A few local Japanese restaurants function as de facto izakayas — i.e., pubs that serve a nice variety of small plates. Go to Sushi Yoko in Norcross, Hashiguchi, Jr., in Buckhead or Sushi House Hayakawa in Doraville, and you will find a supplemental menu of “appetizers.” Sushi remains the star attraction in all three restaurants, but some savvy diners skip right to the list of steamed, grilled, boiled, fried and variously skewered dishes and make a meal of them.
Shoya Izakaya, which opened last week in Doraville, has inverted the equation. A sushi bar fronts this restaurant, but it doesn’t make the marquee. The real action takes place in the bilevel space beyond the sushi bar, where guests contemplate a menu of more than 120 small dishes, and a drinks list that reads like a breath of beery air from a Japanese entertainment district.
I grabbed a couple of dining companions and checked it out last Friday, unaware that the restaurant had only been open three days. We chose to eat in the darkly paneled back room in a deep booth with a view of the open kitchen and grill. These booths would be perfect for a party of six.
The owners smartly waited for their liquor license to open, since izakayas are by nature places to drink. Since the aforementioned dining companions were not yet of drinking age, I passed reluctantly on the draft beer served in a beautiful, rough-hewn ceramic pitcher. The menu lists a half-dozen country sakes and good dozen varieties of shochu — the strong, clear distilled liquor usually flavored with sweet potato, wheat or buckwheat.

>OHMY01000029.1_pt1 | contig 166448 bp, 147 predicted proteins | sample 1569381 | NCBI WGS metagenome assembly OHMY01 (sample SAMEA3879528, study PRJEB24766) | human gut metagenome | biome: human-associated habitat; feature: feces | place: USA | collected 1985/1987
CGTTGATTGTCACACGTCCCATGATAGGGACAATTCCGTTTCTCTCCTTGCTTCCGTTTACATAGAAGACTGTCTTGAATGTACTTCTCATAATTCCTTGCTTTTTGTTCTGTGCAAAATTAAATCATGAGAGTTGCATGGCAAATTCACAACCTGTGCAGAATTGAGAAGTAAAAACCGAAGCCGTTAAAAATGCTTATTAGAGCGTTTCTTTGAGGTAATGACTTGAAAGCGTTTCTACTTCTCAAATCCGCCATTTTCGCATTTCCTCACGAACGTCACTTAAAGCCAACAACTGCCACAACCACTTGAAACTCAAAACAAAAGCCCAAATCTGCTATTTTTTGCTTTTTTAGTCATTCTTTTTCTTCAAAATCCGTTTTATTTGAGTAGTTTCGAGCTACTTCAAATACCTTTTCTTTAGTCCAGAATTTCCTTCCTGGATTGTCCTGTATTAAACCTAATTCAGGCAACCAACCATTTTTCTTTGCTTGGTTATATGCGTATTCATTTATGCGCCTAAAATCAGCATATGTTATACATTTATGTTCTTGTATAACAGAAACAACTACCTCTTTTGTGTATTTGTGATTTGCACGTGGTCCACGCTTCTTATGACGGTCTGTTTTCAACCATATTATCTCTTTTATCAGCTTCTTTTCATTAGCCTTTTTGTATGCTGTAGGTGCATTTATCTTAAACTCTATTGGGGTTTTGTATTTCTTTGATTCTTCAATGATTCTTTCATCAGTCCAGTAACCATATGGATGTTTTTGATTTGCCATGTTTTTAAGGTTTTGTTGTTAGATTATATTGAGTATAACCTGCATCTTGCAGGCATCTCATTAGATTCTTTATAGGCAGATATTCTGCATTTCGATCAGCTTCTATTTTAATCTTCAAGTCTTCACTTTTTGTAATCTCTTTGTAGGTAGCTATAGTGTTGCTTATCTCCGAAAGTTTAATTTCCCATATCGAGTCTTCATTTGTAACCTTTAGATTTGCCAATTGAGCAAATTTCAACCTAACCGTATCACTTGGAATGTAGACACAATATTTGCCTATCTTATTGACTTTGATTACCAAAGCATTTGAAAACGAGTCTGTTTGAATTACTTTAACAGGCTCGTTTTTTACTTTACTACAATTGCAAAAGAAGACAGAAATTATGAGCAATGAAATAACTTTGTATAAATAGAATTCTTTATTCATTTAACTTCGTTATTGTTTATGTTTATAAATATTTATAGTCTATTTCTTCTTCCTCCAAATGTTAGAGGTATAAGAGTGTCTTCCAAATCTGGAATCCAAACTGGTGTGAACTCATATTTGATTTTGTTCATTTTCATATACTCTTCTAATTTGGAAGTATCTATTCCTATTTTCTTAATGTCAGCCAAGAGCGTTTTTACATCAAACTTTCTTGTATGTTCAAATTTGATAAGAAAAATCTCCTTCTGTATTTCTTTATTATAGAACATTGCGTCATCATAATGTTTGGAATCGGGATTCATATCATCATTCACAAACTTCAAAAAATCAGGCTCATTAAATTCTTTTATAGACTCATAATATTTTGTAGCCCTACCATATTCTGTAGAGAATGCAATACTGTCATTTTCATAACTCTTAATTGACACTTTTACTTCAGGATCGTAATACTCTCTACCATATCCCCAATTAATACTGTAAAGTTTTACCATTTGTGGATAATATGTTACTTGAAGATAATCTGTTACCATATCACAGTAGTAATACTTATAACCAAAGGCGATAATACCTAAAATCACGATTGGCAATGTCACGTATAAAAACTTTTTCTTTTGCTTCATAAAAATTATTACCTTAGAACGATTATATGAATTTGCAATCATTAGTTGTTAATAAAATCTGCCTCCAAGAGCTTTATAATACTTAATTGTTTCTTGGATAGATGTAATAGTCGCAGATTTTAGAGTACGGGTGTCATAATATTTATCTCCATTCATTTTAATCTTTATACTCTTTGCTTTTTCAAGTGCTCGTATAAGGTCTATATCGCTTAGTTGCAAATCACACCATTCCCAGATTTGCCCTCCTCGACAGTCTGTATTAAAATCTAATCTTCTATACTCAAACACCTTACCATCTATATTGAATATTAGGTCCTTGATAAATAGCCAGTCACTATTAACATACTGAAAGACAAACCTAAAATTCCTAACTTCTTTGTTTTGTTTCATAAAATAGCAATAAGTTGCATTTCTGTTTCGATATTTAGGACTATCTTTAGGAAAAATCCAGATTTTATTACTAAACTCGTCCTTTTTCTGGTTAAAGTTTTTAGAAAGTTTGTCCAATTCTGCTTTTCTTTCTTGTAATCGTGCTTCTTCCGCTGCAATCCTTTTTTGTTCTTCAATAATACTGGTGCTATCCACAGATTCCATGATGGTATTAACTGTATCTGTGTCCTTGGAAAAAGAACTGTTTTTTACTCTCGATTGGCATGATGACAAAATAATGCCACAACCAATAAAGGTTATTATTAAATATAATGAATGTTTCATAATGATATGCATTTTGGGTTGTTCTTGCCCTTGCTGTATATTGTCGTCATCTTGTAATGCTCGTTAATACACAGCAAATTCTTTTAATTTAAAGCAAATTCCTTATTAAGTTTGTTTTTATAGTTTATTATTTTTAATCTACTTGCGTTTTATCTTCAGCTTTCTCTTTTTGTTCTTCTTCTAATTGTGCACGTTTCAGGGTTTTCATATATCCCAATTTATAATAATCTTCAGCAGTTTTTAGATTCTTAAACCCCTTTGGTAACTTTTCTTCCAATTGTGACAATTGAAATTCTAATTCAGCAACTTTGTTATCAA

I got a lime chu-hai (translated as “hi-sour” on the menu) — a shochu cocktail made with soda and lime-flavored syrup. This was a favorite from my days as a 22-year-old English teacher in Japan. Next time, I’ll get a nama version made with freshly squeezed citrus juice. I recall grapefruit being especially good.
Then we started ordering plates. The trick is to order a variety of both ingredients (fish, meat, vegetable) and cooking method (steamed, grilled, fried, raw). If you go, please don’t order like an American and fill your table with food off the bat. It’s so much better to stagger things — three or four dishes for the table to start, then another dish or two here and there as appetite and curiosity dictates. Try to sustain some small sensation of gnawing hunger until the end of the meal because that is the best way to appreciate izakaya food.
The menu here is a smart mix of original and classic izakaya dishes. Some of the food has enough crossover appeal to entice your grandmother in Wichita; other dishes are more challenging.
You will surely not be able to try everything you want to on the first visit. Among our favorites:
As I said, the trick to appreciating this meal is to hold on to a modicum of hunger throughout the meal. But, of course, you don’t want to walk out hungry. Satiety is your goal. That’s why izakayas often list noodles and rice dishes toward the end of the menu. We opted for this seafood zosui ishi-yaki — seafood mixed with eggs, rice and broth in a superheated stone pot that sets the eggs. The plain, clean flavors and frank bulk of this dish appealed immensely to our 11th-hour appetites. The broth had the smoky depth of good dashi broth, good enough that I’m eager to try the udon and soba noodle soups here. I also appreciated the chef’s light hand with salt — all the better to let umami drive the flavors.
Shoya is for now the sole tenant in a new mall that will supposedly be anchored by new branch of Super H Mart. Look for it behind the Brands Mart USA.
Shoya Japanese Restaurant: 6035 Peachtree Road, Doraville. 770-457-5555.